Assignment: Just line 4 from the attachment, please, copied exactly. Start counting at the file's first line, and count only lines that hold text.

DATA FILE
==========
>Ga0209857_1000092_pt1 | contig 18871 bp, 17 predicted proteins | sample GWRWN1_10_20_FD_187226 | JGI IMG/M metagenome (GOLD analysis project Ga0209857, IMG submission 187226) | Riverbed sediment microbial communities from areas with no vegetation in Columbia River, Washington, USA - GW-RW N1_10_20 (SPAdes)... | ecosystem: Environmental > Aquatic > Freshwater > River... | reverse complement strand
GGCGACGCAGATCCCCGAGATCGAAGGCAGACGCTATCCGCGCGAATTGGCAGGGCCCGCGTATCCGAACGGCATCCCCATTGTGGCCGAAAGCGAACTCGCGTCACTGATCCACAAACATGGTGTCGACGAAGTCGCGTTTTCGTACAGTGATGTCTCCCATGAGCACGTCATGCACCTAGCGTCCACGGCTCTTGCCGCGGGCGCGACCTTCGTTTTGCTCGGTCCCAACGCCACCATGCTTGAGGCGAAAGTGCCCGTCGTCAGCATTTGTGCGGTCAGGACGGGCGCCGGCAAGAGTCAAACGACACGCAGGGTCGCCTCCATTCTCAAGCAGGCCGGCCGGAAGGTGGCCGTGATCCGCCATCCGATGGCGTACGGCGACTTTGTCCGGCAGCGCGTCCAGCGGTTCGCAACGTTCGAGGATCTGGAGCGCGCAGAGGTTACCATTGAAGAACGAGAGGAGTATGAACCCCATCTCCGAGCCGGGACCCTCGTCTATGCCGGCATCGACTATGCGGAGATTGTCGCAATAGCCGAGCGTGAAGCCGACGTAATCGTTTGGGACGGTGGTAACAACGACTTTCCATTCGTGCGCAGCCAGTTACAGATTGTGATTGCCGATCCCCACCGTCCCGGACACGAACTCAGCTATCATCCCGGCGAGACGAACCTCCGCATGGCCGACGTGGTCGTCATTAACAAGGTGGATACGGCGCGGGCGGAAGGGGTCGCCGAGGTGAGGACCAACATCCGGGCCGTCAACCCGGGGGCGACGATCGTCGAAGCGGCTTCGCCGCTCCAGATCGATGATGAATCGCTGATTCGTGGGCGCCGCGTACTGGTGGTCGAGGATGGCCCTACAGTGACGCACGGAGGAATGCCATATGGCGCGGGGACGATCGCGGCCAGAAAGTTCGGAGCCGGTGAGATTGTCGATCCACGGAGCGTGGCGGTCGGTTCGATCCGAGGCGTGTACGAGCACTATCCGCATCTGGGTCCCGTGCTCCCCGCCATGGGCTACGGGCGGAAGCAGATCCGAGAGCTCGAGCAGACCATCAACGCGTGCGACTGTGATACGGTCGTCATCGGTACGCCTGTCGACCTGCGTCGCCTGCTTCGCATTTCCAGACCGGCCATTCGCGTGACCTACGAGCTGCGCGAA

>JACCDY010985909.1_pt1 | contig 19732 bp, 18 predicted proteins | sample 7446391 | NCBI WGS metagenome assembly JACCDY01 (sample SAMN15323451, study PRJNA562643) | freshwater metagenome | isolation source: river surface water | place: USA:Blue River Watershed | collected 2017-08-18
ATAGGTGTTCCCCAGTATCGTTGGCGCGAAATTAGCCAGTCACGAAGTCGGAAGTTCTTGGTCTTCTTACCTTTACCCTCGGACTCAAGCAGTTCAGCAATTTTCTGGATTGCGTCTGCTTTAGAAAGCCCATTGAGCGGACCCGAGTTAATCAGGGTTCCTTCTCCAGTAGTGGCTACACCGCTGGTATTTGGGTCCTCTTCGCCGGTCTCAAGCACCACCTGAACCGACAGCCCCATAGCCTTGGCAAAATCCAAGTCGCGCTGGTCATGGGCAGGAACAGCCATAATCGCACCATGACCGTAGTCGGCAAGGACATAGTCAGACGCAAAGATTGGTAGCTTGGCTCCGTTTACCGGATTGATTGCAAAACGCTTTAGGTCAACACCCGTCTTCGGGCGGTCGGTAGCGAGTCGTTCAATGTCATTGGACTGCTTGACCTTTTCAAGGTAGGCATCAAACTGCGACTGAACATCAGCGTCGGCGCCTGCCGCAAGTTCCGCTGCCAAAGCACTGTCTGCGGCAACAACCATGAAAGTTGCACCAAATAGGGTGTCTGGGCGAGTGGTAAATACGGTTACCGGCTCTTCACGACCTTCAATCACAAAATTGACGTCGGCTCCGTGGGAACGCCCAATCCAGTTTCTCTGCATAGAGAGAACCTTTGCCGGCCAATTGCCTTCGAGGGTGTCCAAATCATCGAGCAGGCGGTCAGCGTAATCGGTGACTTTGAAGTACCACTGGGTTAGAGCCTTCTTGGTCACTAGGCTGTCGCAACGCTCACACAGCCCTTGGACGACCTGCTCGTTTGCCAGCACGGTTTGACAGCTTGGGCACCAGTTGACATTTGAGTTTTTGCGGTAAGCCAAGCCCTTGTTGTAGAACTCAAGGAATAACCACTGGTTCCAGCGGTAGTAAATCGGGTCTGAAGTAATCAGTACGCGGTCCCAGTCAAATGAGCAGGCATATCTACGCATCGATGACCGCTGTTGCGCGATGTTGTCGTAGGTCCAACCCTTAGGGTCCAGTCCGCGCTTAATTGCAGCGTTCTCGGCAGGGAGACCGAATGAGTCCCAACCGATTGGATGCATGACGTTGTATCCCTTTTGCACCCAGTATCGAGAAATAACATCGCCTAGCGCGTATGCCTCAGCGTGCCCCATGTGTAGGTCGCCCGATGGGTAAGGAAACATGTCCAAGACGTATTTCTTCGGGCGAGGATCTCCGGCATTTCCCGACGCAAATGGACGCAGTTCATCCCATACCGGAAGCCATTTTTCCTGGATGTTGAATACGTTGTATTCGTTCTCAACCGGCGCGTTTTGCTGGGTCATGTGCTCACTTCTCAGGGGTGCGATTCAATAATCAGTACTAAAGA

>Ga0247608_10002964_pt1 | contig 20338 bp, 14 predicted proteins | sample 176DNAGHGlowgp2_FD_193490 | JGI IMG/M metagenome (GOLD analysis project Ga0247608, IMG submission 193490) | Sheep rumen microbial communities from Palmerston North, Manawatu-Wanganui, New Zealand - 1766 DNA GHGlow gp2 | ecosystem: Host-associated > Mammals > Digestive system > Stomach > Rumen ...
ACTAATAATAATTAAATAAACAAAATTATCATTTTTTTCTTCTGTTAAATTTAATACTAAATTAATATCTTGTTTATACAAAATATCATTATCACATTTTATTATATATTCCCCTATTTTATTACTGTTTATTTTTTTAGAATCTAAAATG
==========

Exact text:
ATAGGTGTTCCCCAGTATCGTTGGCGCGAAATTAGCCAGTCACGAAGTCGGAAGTTCTTGGTCTTCTTACCTTTACCCTCGGACTCAAGCAGTTCAGCAATTTTCTGGATTGCGTCTGCTTTAGAAAGCCCATTGAGCGGACCCGAGTTAATCAGGGTTCCTTCTCCAGTAGTGGCTACACCGCTGGTATTTGGGTCCTCTTCGCCGGTCTCAAGCACCACCTGAACCGACAGCCCCATAGCCTTGGCAAAATCCAAGTCGCGCTGGTCATGGGCAGGAACAGCCATAATCGCACCATGACCGTAGTCGGCAAGGACATAGTCAGACGCAAAGATTGGTAGCTTGGCTCCGTTTACCGGATTGATTGCAAAACGCTTTAGGTCAACACCCGTCTTCGGGCGGTCGGTAGCGAGTCGTTCAATGTCATTGGACTGCTTGACCTTTTCAAGGTAGGCATCAAACTGCGACTGAACATCAGCGTCGGCGCCTGCCGCAAGTTCCGCTGCCAAAGCACTGTCTGCGGCAACAACCATGAAAGTTGCACCAAATAGGGTGTCTGGGCGAGTGGTAAATACGGTTACCGGCTCTTCACGACCTTCAATCACAAAATTGACGTCGGCTCCGTGGGAACGCCCAATCCAGTTTCTCTGCATAGAGAGAACCTTTGCCGGCCAATTGCCTTCGAGGGTGTCCAAATCATCGAGCAGGCGGTCAGCGTAATCGGTGACTTTGAAGTACCACTGGGTTAGAGCCTTCTTGGTCACTAGGCTGTCGCAACGCTCACACAGCCCTTGGACGACCTGCTCGTTTGCCAGCACGGTTTGACAGCTTGGGCACCAGTTGACATTTGAGTTTTTGCGGTAAGCCAAGCCCTTGTTGTAGAACTCAAGGAATAACCACTGGTTCCAGCGGTAGTAAATCGGGTCTGAAGTAATCAGTACGCGGTCCCAGTCAAATGAGCAGGCATATCTACGCATCGATGACCGCTGTTGCGCGATGTTGTCGTAGGTCCAACCCTTAGGGTCCAGTCCGCGCTTAATTGCAGCGTTCTCGGCAGGGAGACCGAATGAGTCCCAACCGATTGGATGCATGACGTTGTATCCCTTTTGCACCCAGTATCGAGAAATAACATCGCCTAGCGCGTATGCCTCAGCGTGCCCCATGTGTAGGTCGCCCGATGGGTAAGGAAACATGTCCAAGACGTATTTCTTCGGGCGAGGATCTCCGGCATTTCCCGACGCAAATGGACGCAGTTCATCCCATACCGGAAGCCATTTTTCCTGGATGTTGAATACGTTGTATTCGTTCTCAACCGGCGCGTTTTGCTGGGTCATGTGCTCACTTCTCAGGGGTGCGATTCAATAATCAGTACTAAAGA